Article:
Welcome - Learn Python - Free Interactive Python Tutorial. Tiny AVR Programmer Hookup Guide. Favorited Favorite 2 Introduction Arduino is awesome.
The boards are solid, the programming language and IDE are easy, and the community is awesome. But for a lot of electronics projects, an Arduino is overkill. If you’re just blinking a few LEDs, and reading a single sensor, you can get the job done smaller and cheaper using a simple IC, like the ATtiny85. Our hero! Unfortunately, the ATtiny85 doesn’t have a well-known, ubiquitous development platform like Arduino’s Uno or Leonardo.
The Tiny AVR Programmer is a general AVR programmer, but it’s specifically designed to allow quick-and-easy programming of ATtiny85’s (as well as 45’s). The Tiny AVR Programmer can also be used as a general purpose AVR programmer. Covered In This Tutorial In this hookup guide, we’ll show how you can program ATtiny85’s using the Tiny AVR Programmer and Arduino. Required Materials In addition to the Tiny AVR Programmer, you’ll also need the following items to follow along with this tutorial: Suggested Reading. Thermocouple. A thermocouple is a kind of temperature sensor.
Unlike semiconductor temperature sensors such as the TMP36 , thermocouples have no electronics inside them, they are simply made by welding together two metal wires. Because of a physical effect of two joined metals, there is a slight but measurable voltage across the wires that increases with temperature. The type of metals used affect the voltage range, cost and sensitivity, which is why we have a few different kinds of thermocouples. The main improvement of using a thermocouple over a semiconductor sensor or thermistor is that the temperature range is very much increased. For example, the TMP36 can go from -50 to 150°C, after that the chip itself can be damaged.
Thermocouples are often used in HVAC systems, heaters and boilers, kilns, etc. Controlling an Arduino with an iPhone. Skill Level: Beginner by Pete-O | November 30, 2009 | 72 comments You can download the Source Code here.
How it works: In this tutorial you will learn how to communicate between the iPhone/iTouch app TouchOSC via a WiFi network to a Processing sketch displaying graphics and finally to control an Arduino board to light up an LED. TouchOSC is just one of many iPhone/iTouch apps that can send Open Sound Control signals. Processing is a great application for quickly creating visualizations, interactive installations, and physical computing projects. Creating the circuit: Xoscillo - A software oscilloscope that acquires data using an arduino or a parallax (more platforms to come). About This is a multiplatform software oscilloscope and logical analyzer.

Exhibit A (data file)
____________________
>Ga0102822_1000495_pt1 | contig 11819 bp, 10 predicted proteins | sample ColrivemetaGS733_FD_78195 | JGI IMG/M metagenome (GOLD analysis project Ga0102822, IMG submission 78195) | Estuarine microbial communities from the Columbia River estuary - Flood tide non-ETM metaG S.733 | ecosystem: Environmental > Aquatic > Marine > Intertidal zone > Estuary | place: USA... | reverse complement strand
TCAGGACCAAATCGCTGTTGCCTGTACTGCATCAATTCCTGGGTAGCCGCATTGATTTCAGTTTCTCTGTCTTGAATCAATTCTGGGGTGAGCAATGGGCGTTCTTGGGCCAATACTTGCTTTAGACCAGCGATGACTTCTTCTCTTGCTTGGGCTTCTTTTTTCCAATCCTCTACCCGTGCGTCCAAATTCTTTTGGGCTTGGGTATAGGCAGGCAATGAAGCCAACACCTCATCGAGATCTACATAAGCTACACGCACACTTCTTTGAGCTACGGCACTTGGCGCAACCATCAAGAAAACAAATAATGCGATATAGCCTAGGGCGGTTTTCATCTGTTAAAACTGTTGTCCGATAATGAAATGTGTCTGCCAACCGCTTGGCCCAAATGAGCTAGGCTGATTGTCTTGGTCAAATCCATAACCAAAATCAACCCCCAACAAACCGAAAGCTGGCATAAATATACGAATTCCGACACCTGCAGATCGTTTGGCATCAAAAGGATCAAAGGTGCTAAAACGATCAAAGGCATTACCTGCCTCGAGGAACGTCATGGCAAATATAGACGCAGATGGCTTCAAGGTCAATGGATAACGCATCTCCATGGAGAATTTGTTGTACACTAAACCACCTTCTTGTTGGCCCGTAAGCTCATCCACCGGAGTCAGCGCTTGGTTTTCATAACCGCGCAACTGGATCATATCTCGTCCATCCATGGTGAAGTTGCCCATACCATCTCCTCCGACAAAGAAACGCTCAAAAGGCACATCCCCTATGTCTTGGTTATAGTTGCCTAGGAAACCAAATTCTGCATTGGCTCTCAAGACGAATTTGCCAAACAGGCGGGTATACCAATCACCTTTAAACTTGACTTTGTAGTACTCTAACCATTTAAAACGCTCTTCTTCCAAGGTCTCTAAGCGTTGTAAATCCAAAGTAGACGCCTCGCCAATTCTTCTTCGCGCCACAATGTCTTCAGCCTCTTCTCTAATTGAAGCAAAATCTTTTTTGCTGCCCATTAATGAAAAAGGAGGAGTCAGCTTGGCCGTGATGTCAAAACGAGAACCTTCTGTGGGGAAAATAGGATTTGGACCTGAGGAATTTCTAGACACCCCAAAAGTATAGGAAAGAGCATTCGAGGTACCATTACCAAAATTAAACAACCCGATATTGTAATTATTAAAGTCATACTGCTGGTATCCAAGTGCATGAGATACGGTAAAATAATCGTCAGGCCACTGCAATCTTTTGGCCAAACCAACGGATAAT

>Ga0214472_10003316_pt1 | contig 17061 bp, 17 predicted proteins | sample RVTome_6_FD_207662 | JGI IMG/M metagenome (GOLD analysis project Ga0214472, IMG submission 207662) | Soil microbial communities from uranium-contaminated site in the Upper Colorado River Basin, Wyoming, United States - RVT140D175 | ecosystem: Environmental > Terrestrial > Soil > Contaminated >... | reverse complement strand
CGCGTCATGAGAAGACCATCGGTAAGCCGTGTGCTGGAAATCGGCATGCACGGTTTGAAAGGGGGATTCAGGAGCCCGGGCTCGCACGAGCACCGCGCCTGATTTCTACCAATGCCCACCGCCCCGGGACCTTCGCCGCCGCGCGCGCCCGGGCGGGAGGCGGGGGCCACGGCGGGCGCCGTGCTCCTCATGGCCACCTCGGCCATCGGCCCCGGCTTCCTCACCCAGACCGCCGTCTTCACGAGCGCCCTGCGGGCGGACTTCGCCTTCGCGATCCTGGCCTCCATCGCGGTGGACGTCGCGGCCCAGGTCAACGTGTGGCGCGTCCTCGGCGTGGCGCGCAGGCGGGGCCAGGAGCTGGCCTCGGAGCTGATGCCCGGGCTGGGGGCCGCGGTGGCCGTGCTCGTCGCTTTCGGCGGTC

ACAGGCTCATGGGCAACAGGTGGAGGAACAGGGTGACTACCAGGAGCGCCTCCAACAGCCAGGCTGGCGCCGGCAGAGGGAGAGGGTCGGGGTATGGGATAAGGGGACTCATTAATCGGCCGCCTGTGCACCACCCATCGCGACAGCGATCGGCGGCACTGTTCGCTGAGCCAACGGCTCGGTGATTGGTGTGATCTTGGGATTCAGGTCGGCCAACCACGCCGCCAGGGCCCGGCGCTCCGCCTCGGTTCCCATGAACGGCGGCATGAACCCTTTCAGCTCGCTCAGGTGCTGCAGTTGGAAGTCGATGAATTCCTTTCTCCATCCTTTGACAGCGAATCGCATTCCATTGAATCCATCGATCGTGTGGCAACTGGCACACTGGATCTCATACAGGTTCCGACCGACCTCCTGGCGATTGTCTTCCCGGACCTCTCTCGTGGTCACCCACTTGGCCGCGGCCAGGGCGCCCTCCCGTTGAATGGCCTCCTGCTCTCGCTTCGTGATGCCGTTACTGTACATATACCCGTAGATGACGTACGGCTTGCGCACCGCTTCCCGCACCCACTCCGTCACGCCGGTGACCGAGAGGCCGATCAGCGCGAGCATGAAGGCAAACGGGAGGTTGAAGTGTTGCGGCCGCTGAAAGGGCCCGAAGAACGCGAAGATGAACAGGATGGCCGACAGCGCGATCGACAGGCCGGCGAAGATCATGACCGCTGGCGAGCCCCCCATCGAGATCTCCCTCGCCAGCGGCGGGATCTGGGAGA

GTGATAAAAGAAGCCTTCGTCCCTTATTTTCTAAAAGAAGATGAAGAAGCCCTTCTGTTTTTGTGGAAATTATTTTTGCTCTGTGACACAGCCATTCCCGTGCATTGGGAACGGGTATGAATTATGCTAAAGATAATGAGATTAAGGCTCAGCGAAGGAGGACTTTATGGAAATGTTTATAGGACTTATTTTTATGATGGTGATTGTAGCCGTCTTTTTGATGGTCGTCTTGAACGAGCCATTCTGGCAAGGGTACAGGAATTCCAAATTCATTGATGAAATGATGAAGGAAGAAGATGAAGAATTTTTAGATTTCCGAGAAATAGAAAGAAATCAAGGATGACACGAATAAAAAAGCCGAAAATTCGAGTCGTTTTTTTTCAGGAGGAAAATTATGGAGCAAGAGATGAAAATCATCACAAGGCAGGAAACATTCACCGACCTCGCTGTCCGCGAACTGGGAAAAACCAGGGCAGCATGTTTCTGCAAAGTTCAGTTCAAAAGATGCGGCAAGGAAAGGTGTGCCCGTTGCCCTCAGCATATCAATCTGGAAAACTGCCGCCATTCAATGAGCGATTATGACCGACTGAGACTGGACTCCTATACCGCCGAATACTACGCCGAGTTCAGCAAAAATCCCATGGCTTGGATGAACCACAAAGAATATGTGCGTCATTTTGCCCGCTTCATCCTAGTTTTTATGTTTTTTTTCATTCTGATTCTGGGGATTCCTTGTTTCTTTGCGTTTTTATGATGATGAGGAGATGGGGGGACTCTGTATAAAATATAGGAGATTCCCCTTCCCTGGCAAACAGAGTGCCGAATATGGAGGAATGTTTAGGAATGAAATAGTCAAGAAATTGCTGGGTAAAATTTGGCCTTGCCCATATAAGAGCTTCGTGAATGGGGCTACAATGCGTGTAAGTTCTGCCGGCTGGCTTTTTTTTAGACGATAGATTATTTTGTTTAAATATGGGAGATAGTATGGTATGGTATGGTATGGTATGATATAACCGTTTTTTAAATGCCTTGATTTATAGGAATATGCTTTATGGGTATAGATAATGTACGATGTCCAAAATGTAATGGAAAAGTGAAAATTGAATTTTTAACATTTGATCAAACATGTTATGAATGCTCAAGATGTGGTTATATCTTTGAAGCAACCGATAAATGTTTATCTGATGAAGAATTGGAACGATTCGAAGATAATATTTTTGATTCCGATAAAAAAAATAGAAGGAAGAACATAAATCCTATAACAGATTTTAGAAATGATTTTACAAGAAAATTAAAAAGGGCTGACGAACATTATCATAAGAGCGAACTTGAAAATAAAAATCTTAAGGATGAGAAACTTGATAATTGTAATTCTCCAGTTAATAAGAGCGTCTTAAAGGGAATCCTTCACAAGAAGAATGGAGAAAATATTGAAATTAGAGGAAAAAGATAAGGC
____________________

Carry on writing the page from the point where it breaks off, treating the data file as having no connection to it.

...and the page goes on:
It supports arduino(with custom firmware) and a Parallax USB oscilloscope. More platforms to come. Features Panoramic view Load and save waveforms Zoom in and out Can open several waveforms at the same time Can run several oscilloscopes/logical analyzers simultaneously Frequency analysis using FFT Filtering, so far it has a low pass filter, probably more to come. Turn Your Arduino Into an ISP. There are a few instances in which it is neccesary to program microcontrollers without a bootloader.
For example, if have run out of storage on a chip you can get an additional 2KB when you program without a bootloader. Another example, the one I will show you how to do, is to program chips that have no serial capabilities and therefore cannot use a bootloader. The ATtiny85 is one of these chips. To program the ATtiny85 using the Arduino ISP you must first add ATtiny85 support to the Arduino environment: * Download attiny45_85.zip * Unzip the folder * Copy the folder to the Arduino IDE's Hardware folder * Reopen the Arduino IDE, you should see the ATtiny85 in the Tools >> Board menu. Arduino & Freeduino Knowledge. Breadboard Sanguino. Okay, so you want a Sanguino but Zach's Sanguino is too expensive ;-> Or too red ;-> Or you just have to have it NOW ;-> And you just used up the last of your solder so a strip board is out.
What are you to do … bread board Sanguino. Of course, nothing in life is free. While the bread board Sanguino is easy and quick, it also is very limited. You'll need a +5V regulated power source. You can either put one together yourself or use something like the [Solarbotics bread board power supply]. Oh, and by the way, I lied. And one last thing … this page is derived from an entry on the [Gorilla Robotics blog]. Thanks to the Arduino creators. Breadboard Atmega644p 16MHz crystal momentary switch 4 x .1uF capacitor 2 x 22pF capacitor 10K resistor 3 x 6 pin male header 1 3 pin by 2 row male header 6 wire ribbon cable, about 4-6 inches 3/32 heat shrink tubing, about 4-6 inches 22g wire Wire cutter and stripper I'll list the 644p pins that are important to the bread board sanguino. Freeduino Knowledge Base. Adafruit. Arduino Blog. Using an Arduino + Ethernet Shield to Update a ThingSpeak Channel.
Using an Arduino + Ethernet Shield to Update a ThingSpeak Channel This tutorial demonstrates how to use the Arduino to read in the analog input and update a ThingSpeak Channel by sending an HTTP POST via the Arduino Ethernet Shield or the Arduino Ethernet (all-in-one).
The analog input can be the output of a sensor, like a light sensor or temperature sensor. ThingSpeak Client Arduino Sketch This Arduino sketch takes the value of Analog Pin 0 and updates Field 1 of a ThingSpeak Channel using the ThingSpeak API. Arduino_to_ThingSpeak.ino [Arduino 1.0+] ThingSpeakClient.pde [Arduino 0023 or less] Getting Started with ThingSpeak Sign Up for New User Account – a New Channel by selecting Channels and then Create New ChannelEnter the Write API Key in this sketch under “ThingSpeak Settings” ThingSpeak API IP Address The Arduino + Ethernet Shield does not have DNS by default, so you need to send data using an IP address.